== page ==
Bitterness of sugar will soon spoil the party

Coca-Cola or simply Coke, the flagship non-alcoholic beverage of Delta Beverages, has grown to be one of the world’s strongest brands.

THE turf war between the country’s two major producers of carbonated drinks has brought sweetness to many Zimbabweans, but the same sweetness will sooner rather than later manifest in the bitterness of a long list of health conditions that result from the overconsumption of sugar.

In a country where every fizzy drink, be it Cream Soda, Raspberry or Fanta, came to be known as Coca-Cola, it was always going to be difficult for any competitor to penetrate the market.

Coca-Cola or simply Coke, the flagship non-alcoholic beverage of Delta Beverages, has grown to be one of the world’s strongest brands.

Introduced to Zimbabwe in 1948, it has a quaint history among indigenous people.

Always out of reach of the poor, whenever someone got hold of a bottle, it would be shared among the whole family, each getting at least a full bottle-top.

It was magic only fit for the white man, like ambrosia was for the gods of Mt Olympus.

Not anymore! Now everyone can afford a Coke or any other non-alcoholic beverage for that matter, courtesy of the competition posed by newcomer Pepsi Zimbabwe, whose drinks include Pepsi, Diet Pepsi, Seven-Up, Mirinda Orange, Mirinda Lemon, Mountain Dew, 7Up Evervess Soda and Sting.

Pepsi is taking Coke head-on while the other flavours are grappling with Delta’s Sprite, Pine Nut, Stone Ginger Beer, Fanta and Sparletta in its different guises. All these have sugar content of up to 33%.

At face value, that’s not such a bad thing because of the price competitiveness.

A standard bottle of Coke goes for US$0,50, while a family size bottle sells for a dollar.

Now Delta has a 2-litre bottle that goes for US$2. Not to be outdone, a litre of Pepsi goes for a dollar and its smaller packages go for a dollar for two or four.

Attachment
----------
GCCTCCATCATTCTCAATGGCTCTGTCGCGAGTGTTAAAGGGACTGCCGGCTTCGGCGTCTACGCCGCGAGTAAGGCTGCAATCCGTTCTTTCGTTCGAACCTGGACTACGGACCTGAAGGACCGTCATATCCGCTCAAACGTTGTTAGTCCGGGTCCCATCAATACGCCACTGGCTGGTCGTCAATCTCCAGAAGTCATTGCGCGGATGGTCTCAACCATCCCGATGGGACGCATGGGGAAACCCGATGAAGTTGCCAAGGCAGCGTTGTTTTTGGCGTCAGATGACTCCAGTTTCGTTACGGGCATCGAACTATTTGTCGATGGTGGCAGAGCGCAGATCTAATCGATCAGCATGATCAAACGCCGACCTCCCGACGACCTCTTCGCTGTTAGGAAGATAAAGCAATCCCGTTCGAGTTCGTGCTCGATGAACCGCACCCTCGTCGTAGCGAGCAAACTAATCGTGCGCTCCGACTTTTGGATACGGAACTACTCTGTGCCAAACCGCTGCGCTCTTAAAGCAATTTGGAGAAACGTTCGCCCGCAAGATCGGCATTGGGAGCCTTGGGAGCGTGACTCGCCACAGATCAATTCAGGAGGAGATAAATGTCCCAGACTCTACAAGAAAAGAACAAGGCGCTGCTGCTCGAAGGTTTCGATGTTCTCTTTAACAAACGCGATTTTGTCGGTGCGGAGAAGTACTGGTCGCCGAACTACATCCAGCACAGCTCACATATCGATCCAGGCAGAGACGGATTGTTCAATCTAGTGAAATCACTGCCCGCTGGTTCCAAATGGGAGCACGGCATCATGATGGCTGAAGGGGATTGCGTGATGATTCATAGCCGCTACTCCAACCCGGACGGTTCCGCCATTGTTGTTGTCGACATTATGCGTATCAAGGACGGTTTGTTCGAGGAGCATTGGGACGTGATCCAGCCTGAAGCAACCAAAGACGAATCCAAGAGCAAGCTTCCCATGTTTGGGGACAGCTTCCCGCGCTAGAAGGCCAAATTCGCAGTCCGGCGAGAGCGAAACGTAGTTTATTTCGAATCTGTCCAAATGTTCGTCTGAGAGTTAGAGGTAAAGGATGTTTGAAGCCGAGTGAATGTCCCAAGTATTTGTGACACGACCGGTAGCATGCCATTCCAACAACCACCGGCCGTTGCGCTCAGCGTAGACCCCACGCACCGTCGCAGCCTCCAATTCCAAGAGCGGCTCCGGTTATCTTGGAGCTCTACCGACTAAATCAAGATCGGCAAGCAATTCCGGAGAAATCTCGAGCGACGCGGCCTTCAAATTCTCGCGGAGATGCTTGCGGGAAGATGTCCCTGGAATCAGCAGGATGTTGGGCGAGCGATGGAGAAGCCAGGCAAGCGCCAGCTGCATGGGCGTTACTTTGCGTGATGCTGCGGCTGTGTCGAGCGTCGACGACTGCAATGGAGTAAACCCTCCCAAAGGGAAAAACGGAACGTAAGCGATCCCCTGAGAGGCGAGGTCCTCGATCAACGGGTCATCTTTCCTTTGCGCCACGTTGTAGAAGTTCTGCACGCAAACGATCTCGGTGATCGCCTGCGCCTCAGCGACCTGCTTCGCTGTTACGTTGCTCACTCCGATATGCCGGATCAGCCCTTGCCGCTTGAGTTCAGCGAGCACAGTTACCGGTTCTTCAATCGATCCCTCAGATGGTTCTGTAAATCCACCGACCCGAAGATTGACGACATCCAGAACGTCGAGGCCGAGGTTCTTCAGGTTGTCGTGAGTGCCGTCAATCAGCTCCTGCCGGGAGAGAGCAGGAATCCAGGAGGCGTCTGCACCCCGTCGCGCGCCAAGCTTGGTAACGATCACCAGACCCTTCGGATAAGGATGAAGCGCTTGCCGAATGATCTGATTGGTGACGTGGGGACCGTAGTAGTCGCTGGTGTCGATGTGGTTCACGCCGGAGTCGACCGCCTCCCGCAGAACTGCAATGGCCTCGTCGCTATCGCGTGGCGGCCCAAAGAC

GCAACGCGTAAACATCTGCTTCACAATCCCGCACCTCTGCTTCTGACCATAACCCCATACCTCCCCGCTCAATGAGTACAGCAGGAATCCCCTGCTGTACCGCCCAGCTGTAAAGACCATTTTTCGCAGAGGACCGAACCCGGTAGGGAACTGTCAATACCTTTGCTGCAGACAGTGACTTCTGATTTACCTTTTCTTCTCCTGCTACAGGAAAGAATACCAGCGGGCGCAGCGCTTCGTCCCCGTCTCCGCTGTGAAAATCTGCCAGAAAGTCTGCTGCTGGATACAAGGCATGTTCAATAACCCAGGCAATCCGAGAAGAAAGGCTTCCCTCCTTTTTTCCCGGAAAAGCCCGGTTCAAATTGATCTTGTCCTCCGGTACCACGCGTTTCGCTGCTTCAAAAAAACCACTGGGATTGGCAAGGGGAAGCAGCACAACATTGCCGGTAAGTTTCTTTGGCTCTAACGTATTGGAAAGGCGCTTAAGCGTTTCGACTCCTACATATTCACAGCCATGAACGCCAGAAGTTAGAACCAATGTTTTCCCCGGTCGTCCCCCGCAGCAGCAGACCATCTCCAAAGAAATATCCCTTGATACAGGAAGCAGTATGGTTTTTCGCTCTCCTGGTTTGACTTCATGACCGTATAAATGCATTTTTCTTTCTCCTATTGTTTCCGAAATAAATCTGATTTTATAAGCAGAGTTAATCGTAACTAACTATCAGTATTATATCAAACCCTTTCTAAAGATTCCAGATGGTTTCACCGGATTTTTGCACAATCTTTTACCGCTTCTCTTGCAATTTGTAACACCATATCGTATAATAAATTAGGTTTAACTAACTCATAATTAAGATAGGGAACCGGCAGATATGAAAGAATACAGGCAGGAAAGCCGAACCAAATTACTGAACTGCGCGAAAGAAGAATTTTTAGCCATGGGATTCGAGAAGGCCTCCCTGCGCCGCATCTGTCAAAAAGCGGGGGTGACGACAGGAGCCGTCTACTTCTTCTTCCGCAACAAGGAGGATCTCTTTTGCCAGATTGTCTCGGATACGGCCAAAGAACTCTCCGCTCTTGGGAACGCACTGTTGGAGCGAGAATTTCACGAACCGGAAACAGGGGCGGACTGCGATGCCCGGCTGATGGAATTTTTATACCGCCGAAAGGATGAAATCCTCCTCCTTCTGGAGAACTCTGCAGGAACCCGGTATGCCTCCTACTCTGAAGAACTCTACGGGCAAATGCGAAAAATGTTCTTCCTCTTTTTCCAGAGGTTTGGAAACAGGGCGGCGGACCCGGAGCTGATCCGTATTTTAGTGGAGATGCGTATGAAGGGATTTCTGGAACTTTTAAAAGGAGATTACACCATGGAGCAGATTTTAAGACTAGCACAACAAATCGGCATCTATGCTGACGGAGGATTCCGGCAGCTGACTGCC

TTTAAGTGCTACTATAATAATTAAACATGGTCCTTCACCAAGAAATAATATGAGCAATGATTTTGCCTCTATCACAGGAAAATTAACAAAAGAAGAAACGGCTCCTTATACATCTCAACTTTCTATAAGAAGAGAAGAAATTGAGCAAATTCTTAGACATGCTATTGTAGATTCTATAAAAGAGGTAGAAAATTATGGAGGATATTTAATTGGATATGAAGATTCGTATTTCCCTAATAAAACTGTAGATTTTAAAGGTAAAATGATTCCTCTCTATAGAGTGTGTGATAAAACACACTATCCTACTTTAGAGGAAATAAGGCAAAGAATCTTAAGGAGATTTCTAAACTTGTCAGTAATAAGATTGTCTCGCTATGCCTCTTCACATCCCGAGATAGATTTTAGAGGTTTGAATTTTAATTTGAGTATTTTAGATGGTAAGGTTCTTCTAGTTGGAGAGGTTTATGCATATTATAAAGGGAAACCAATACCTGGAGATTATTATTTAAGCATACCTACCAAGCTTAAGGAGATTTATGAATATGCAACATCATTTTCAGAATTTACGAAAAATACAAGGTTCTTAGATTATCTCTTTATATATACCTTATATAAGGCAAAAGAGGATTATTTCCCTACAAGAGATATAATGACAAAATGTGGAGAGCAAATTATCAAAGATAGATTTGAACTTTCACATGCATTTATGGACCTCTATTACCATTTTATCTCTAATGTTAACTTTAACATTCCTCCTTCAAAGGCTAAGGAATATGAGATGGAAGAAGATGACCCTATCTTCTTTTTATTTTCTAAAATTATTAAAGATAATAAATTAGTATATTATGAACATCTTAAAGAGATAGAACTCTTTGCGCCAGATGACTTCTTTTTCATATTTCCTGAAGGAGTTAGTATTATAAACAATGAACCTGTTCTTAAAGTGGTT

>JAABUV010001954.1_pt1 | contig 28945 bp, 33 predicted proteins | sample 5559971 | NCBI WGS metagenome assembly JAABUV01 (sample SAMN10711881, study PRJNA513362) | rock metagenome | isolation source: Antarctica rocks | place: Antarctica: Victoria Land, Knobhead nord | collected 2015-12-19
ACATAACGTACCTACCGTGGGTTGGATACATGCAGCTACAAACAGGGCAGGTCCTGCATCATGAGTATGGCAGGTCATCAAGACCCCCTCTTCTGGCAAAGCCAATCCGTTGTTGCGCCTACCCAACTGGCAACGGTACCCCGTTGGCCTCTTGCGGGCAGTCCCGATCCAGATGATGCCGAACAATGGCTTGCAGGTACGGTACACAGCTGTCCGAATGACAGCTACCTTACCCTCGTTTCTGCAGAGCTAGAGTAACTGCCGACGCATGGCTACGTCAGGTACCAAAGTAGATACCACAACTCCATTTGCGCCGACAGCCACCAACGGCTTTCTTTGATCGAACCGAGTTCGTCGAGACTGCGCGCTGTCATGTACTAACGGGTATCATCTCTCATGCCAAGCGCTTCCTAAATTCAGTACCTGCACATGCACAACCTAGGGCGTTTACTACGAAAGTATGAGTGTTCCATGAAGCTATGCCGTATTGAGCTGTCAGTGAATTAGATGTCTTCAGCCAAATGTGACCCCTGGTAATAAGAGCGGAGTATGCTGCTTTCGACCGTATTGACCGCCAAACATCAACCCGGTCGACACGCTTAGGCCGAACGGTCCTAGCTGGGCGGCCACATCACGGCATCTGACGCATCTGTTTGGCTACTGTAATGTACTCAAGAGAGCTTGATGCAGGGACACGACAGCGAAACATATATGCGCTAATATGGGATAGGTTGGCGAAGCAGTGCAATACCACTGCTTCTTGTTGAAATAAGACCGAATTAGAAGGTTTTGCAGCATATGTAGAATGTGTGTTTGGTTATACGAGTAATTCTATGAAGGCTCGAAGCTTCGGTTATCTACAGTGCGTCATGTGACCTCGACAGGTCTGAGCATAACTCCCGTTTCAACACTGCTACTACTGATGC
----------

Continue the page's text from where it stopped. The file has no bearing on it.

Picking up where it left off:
As Zimbabweans in urban areas spend most of the day in the sun hustling and now they have access to these cheap drinks, consuming an average of two litres daily.

Children too love these highly addictive drinks and have easy access.

But here is the problem, and this is why Zimbabwe is sitting on a time bomb.

The World Health Organisation (WHO) recommends consuming no more than six teaspoons of added sugar daily.

But by drinking just one serving of fizzy a day, a person will easily exceed this amount.

A 2015 WHO study attributed 184 000 global deaths each year to the consumption of sugary drinks.

According to experts, sugary beverages are linked to a long list of adverse health effects, starting with obesity, poor blood sugar control and diabetes.

Recent studies have found an association with high blood pressure, high cholesterol and heart disease.

A carbonated beverage can serve as an acid load, which can raise gastric acid volumes.

This wreaks havoc to one's stomach lining and often results in heartburn and further acid reflux symptoms.

Sugary drinks contain fructose, which can only be metabolised by the liver.

When one consumes too much fructose, the liver becomes overloaded and turns the fructose into fat, hence obesity.

Studies have shown that sugary drinks are also linked to kidney diseases, and poor dental and skin health.

Both manufacturers have Coke Zero and Pepsi Zero, which they claim have zero sugar but have artificial sweeteners.

But experts say there is nothing zero about these because they pose health risks too including an increased risk of stroke, heart disease or death.

When the Health ministry starts to grapple with an upsurge in these health conditions in a few years’ time, the beverage manufacturers will be nowhere to be found.

We are already beginning to see obese schoolchildren who have rotting teeth!

Nevanji Madanhire is a senior editor at Alpha Media Holdings

Related Topics